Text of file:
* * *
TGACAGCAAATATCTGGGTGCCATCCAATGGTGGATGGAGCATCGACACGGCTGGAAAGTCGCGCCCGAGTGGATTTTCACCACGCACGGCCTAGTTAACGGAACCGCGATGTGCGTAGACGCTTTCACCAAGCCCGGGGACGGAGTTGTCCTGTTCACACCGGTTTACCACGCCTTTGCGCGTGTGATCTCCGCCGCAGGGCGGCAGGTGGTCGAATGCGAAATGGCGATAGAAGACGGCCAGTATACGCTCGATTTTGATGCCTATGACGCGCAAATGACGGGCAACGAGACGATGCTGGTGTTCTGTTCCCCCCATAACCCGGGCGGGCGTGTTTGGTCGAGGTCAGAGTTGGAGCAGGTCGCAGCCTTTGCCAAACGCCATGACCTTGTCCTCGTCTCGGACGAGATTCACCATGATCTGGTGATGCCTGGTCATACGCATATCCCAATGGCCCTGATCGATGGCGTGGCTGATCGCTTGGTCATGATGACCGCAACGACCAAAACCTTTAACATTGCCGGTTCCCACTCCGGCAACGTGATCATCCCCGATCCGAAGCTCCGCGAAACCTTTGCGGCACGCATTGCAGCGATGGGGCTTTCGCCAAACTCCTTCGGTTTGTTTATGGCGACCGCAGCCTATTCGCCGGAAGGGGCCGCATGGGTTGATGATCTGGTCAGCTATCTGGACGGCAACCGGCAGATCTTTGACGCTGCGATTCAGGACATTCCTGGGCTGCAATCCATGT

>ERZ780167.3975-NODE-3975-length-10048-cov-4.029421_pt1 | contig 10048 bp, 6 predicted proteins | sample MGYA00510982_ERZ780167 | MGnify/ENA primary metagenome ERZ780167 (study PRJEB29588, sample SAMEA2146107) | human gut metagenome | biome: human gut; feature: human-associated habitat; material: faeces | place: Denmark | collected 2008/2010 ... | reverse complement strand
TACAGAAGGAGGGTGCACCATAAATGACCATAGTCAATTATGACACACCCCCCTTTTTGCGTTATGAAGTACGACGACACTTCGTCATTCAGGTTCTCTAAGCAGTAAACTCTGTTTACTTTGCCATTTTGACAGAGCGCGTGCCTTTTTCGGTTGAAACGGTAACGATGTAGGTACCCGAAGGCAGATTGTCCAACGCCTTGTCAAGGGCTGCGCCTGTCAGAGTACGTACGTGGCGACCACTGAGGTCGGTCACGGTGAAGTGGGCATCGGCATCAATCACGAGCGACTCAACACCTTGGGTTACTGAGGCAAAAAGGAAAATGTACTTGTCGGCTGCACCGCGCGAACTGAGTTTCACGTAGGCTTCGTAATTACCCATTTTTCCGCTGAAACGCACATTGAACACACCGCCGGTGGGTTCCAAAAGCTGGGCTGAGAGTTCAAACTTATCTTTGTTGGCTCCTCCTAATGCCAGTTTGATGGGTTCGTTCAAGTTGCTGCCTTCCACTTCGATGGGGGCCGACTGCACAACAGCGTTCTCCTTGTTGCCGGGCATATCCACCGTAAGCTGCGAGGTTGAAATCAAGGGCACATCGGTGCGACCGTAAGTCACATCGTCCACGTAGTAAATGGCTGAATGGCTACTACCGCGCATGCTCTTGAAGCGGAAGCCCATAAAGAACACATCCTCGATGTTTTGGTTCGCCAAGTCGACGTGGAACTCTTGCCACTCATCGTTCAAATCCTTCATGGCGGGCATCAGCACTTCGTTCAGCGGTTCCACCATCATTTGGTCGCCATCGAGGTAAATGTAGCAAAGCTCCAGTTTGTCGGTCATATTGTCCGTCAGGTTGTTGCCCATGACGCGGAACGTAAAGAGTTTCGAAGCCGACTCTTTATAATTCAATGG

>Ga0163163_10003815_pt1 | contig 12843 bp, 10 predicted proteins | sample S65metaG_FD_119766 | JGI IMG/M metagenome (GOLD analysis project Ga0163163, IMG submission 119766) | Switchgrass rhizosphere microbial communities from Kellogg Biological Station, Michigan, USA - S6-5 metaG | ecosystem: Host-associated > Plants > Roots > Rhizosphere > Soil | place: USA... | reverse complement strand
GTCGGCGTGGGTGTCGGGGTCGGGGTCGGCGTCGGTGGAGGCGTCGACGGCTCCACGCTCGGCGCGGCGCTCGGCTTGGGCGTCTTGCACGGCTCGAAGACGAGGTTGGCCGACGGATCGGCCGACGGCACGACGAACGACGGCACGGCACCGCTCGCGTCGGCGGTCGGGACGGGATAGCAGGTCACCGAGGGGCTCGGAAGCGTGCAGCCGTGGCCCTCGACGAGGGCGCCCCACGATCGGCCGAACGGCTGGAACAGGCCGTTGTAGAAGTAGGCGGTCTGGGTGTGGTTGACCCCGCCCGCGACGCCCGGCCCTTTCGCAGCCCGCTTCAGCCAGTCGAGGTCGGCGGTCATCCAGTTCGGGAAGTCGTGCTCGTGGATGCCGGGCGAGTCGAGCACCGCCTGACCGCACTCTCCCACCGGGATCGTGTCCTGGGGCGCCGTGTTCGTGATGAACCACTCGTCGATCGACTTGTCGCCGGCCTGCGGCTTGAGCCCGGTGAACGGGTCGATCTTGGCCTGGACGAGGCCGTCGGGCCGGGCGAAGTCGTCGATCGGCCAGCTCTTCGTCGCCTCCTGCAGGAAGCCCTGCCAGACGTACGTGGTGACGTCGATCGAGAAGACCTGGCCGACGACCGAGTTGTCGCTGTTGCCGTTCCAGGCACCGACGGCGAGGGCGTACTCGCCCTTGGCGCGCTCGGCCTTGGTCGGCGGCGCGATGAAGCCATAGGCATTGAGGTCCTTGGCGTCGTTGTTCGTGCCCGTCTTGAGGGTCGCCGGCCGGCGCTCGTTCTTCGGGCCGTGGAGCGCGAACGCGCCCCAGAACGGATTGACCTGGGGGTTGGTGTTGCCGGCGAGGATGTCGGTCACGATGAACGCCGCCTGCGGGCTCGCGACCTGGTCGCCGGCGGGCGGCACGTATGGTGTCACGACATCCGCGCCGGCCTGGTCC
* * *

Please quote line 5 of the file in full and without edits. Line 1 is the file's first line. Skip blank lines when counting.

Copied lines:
GTCGGCGTGGGTGTCGGGGTCGGGGTCGGCGTCGGTGGAGGCGTCGACGGCTCCACGCTCGGCGCGGCGCTCGGCTTGGGCGTCTTGCACGGCTCGAAGACGAGGTTGGCCGACGGATCGGCCGACGGCACGACGAACGACGGCACGGCACCGCTCGCGTCGGCGGTCGGGACGGGATAGCAGGTCACCGAGGGGCTCGGAAGCGTGCAGCCGTGGCCCTCGACGAGGGCGCCCCACGATCGGCCGAACGGCTGGAACAGGCCGTTGTAGAAGTAGGCGGTCTGGGTGTGGTTGACCCCGCCCGCGACGCCCGGCCCTTTCGCAGCCCGCTTCAGCCAGTCGAGGTCGGCGGTCATCCAGTTCGGGAAGTCGTGCTCGTGGATGCCGGGCGAGTCGAGCACCGCCTGACCGCACTCTCCCACCGGGATCGTGTCCTGGGGCGCCGTGTTCGTGATGAACCACTCGTCGATCGACTTGTCGCCGGCCTGCGGCTTGAGCCCGGTGAACGGGTCGATCTTGGCCTGGACGAGGCCGTCGGGCCGGGCGAAGTCGTCGATCGGCCAGCTCTTCGTCGCCTCCTGCAGGAAGCCCTGCCAGACGTACGTGGTGACGTCGATCGAGAAGACCTGGCCGACGACCGAGTTGTCGCTGTTGCCGTTCCAGGCACCGACGGCGAGGGCGTACTCGCCCTTGGCGCGCTCGGCCTTGGTCGGCGGCGCGATGAAGCCATAGGCATTGAGGTCCTTGGCGTCGTTGTTCGTGCCCGTCTTGAGGGTCGCCGGCCGGCGCTCGTTCTTCGGGCCGTGGAGCGCGAACGCGCCCCAGAACGGATTGACCTGGGGGTTGGTGTTGCCGGCGAGGATGTCGGTCACGATGAACGCCGCCTGCGGGCTCGCGACCTGGTCGCCGGCGGGCGGCACGTATGGTGTCACGACATCCGCGCCGGCCTGGTCC